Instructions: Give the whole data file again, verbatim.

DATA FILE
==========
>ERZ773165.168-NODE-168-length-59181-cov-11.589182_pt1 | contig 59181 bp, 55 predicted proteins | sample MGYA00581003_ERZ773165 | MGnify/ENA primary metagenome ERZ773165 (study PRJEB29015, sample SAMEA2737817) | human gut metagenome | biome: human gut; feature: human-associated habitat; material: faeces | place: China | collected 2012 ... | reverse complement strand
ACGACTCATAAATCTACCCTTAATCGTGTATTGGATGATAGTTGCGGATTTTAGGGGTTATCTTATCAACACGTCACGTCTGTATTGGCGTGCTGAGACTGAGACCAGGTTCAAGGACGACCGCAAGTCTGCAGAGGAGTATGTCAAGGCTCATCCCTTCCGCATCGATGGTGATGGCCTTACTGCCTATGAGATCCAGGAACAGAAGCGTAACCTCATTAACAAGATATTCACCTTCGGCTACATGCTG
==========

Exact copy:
>ERZ773165.168-NODE-168-length-59181-cov-11.589182_pt1 | contig 59181 bp, 55 predicted proteins | sample MGYA00581003_ERZ773165 | MGnify/ENA primary metagenome ERZ773165 (study PRJEB29015, sample SAMEA2737817) | human gut metagenome | biome: human gut; feature: human-associated habitat; material: faeces | place: China | collected 2012 ... | reverse complement strand
ACGACTCATAAATCTACCCTTAATCGTGTATTGGATGATAGTTGCGGATTTTAGGGGTTATCTTATCAACACGTCACGTCTGTATTGGCGTGCTGAGACTGAGACCAGGTTCAAGGACGACCGCAAGTCTGCAGAGGAGTATGTCAAGGCTCATCCCTTCCGCATCGATGGTGATGGCCTTACTGCCTATGAGATCCAGGAACAGAAGCGTAACCTCATTAACAAGATATTCACCTTCGGCTACATGCTG